Comment: Re:Some Sense Restored? (Score 5, Insightful) 522

by csnydermvpsoft (#48169995) Attached to: Debian Talks About Systemd Once Again

The problem with supporting multiple init systems is that each package that provides a daemon needs to support all of them. A traditional init script is just a shell script, while upstart and systemd have their own formats. You could write software to convert an upstart or systemd script to a shell script, but there would likely be cases where it wouldn't be easy to translate automatically.

With filesystems, applications don't need to know anything about what's mounted how and where—you could mount /var on a btrfs partition on LVM2, /home over NFS, /tmp on an ext2 ramdisk, /usr on a read-only CD-ROM, /etc on a floppy... and everything would just work (albeit slowly because of some of my hypothetical choices).

Comment: Re:What "real cause"? (Score 3, Interesting) 307

If you step on the brake it will overcome the accelerator every time no matter how hard you rev the engine.

I have a counterexample:

5-6 years ago, I was driving my wife's 1997 Ford Taurus when the accelerator pedal stuck to the floor. I pressed the break as hard as I could (both feet and as much of my 220 pound weight that I could put on it from a seated position), but we continued to accelerate. Thankfully, I was able to put the car in neutral before we crashed into anything. I coasted to the center turn lane, put on the e-brake, and sat there calming down, with the engine redlining until I shut it off.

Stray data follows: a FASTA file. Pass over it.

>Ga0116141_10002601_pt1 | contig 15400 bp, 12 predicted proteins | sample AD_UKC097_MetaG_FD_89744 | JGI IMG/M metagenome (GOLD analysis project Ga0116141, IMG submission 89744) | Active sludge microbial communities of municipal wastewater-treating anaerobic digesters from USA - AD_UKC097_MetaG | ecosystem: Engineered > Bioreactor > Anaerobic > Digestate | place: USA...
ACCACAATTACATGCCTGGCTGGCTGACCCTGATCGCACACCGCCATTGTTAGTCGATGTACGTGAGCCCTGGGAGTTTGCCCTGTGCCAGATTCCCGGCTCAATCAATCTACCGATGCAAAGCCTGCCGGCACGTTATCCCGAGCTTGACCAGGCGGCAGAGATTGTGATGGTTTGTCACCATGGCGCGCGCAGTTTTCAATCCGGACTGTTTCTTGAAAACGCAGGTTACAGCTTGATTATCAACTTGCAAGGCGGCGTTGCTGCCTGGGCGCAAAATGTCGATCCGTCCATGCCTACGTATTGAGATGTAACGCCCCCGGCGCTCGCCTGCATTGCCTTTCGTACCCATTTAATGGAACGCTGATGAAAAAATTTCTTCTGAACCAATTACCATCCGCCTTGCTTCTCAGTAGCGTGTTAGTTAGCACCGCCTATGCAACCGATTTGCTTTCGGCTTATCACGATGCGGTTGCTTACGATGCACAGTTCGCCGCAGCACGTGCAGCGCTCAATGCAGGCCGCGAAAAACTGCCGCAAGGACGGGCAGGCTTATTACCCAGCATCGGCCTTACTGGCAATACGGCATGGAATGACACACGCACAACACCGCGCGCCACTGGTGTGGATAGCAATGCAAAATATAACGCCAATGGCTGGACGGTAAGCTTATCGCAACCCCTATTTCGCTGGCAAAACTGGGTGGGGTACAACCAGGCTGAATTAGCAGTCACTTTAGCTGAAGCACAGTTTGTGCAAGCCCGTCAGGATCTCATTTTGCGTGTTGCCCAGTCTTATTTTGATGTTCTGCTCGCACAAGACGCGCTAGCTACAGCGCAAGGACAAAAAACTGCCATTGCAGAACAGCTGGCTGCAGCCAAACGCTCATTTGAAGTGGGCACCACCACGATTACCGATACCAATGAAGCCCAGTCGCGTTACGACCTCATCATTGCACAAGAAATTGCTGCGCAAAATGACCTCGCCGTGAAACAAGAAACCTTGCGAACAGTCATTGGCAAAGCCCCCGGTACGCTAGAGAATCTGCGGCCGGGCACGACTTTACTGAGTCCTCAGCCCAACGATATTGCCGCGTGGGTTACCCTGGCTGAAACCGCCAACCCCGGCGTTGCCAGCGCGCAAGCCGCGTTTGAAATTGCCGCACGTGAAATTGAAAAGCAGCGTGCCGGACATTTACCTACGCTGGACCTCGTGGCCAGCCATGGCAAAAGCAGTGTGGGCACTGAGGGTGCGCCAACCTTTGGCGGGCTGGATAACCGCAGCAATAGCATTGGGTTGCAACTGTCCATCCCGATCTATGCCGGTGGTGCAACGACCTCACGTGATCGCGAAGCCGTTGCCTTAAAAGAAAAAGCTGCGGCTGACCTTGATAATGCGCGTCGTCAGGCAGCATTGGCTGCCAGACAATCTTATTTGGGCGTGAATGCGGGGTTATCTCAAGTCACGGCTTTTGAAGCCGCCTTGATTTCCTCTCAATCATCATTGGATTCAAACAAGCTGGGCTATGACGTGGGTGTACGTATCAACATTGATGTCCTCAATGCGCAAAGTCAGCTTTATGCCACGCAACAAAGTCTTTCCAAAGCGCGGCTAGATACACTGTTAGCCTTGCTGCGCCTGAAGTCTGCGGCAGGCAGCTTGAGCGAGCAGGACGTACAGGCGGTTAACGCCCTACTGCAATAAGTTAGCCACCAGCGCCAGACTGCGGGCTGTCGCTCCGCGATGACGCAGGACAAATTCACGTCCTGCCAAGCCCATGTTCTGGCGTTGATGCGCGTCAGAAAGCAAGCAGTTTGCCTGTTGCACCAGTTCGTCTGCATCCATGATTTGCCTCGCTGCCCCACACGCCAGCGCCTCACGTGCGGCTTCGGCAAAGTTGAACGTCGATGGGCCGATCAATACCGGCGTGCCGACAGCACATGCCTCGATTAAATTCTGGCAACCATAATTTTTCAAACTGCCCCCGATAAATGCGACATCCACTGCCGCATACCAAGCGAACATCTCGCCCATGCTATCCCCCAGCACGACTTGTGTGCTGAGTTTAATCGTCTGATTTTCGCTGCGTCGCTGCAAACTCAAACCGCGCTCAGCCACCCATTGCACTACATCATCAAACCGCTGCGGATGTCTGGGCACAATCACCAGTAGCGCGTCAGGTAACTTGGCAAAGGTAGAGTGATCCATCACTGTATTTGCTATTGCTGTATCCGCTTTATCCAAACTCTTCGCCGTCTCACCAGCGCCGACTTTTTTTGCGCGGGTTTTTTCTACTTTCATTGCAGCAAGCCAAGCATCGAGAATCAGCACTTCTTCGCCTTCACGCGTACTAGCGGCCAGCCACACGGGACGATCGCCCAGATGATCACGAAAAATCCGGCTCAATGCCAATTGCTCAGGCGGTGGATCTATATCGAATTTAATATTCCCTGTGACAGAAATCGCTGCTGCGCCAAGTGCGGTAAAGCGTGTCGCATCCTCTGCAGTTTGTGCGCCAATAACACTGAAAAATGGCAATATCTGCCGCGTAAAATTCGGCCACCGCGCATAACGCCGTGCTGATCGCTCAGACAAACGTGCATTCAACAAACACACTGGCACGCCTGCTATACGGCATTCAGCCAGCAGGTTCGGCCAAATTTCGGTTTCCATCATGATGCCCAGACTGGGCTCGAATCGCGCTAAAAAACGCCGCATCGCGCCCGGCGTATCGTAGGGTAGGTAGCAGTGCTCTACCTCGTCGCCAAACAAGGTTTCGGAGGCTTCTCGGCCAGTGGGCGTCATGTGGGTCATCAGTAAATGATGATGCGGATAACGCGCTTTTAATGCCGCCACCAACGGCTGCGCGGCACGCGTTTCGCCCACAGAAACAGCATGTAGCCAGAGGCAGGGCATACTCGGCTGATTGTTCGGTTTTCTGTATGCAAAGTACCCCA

I know with 100% certainty that I wasn't pressing the wrong pedal - the accelerator was still stuck to the floor after I got help from a cop to push the car into a parking lot. This was a mechanical issue (not many manufacturers were doing drive-by-wire throttle back in 1997); the engine had just been rebuilt, and the shop must have reinstalled the cable incorrectly - among other things they screwed up.

This car was fairly old (probably 130k miles at that point), but the brakes were well-maintained, and they were four-wheel disc.

You might be right for some - perhaps most - instances, but not 100%, as my experience proves.

Comment: Re:WTF Is A "Feature Phone"? (Score 1) 243

by csnydermvpsoft (#46931979) Attached to: The Feature Phone Is Dead: Long Live the 'Basic Smartphone'

As for programming software for one - don't bother. There's so many variants that it's easier to aim for an Android or iOS.

Also, there's no money there. The people that own feature phones have them because they either can't afford a smartphone, or they don't want to learn how to use one. Neither market segment is particularly prone to purchasing apps, and they're not as valuable to advertisers.

Comment: Re:Don't the subscribers get to choose? (Score 1) 154

I'm sure that the TOS offers a way for this to happen outside of the customers' control. Even if not, they could just say, "Sorry, Mr. Comcast Customer, we're not longer servicing your address. If you would like to continue receiving cable service, please sign up with SpinCo."